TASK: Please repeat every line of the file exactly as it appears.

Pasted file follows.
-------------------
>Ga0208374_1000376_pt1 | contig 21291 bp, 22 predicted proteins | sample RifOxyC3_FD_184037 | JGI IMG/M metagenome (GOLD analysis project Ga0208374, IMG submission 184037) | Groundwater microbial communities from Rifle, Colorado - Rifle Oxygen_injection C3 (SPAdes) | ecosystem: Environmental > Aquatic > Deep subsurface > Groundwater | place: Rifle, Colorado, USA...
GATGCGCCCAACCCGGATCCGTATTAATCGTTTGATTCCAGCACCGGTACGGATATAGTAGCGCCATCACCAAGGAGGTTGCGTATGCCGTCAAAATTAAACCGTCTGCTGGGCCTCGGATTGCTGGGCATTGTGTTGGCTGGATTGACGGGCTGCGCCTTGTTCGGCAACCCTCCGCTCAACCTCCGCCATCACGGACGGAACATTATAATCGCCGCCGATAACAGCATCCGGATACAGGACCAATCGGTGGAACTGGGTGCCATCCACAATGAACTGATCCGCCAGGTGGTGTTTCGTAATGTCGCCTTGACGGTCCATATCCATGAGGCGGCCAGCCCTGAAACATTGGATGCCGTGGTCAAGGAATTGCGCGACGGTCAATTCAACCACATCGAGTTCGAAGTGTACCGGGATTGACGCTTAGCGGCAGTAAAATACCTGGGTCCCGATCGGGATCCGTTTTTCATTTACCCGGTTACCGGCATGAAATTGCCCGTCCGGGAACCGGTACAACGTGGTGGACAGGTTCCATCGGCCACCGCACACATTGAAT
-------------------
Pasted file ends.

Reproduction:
>Ga0208374_1000376_pt1 | contig 21291 bp, 22 predicted proteins | sample RifOxyC3_FD_184037 | JGI IMG/M metagenome (GOLD analysis project Ga0208374, IMG submission 184037) | Groundwater microbial communities from Rifle, Colorado - Rifle Oxygen_injection C3 (SPAdes) | ecosystem: Environmental > Aquatic > Deep subsurface > Groundwater | place: Rifle, Colorado, USA...
GATGCGCCCAACCCGGATCCGTATTAATCGTTTGATTCCAGCACCGGTACGGATATAGTAGCGCCATCACCAAGGAGGTTGCGTATGCCGTCAAAATTAAACCGTCTGCTGGGCCTCGGATTGCTGGGCATTGTGTTGGCTGGATTGACGGGCTGCGCCTTGTTCGGCAACCCTCCGCTCAACCTCCGCCATCACGGACGGAACATTATAATCGCCGCCGATAACAGCATCCGGATACAGGACCAATCGGTGGAACTGGGTGCCATCCACAATGAACTGATCCGCCAGGTGGTGTTTCGTAATGTCGCCTTGACGGTCCATATCCATGAGGCGGCCAGCCCTGAAACATTGGATGCCGTGGTCAAGGAATTGCGCGACGGTCAATTCAACCACATCGAGTTCGAAGTGTACCGGGATTGACGCTTAGCGGCAGTAAAATACCTGGGTCCCGATCGGGATCCGTTTTTCATTTACCCGGTTACCGGCATGAAATTGCCCGTCCGGGAACCGGTACAACGTGGTGGACAGGTTCCATCGGCCACCGCACACATTGAAT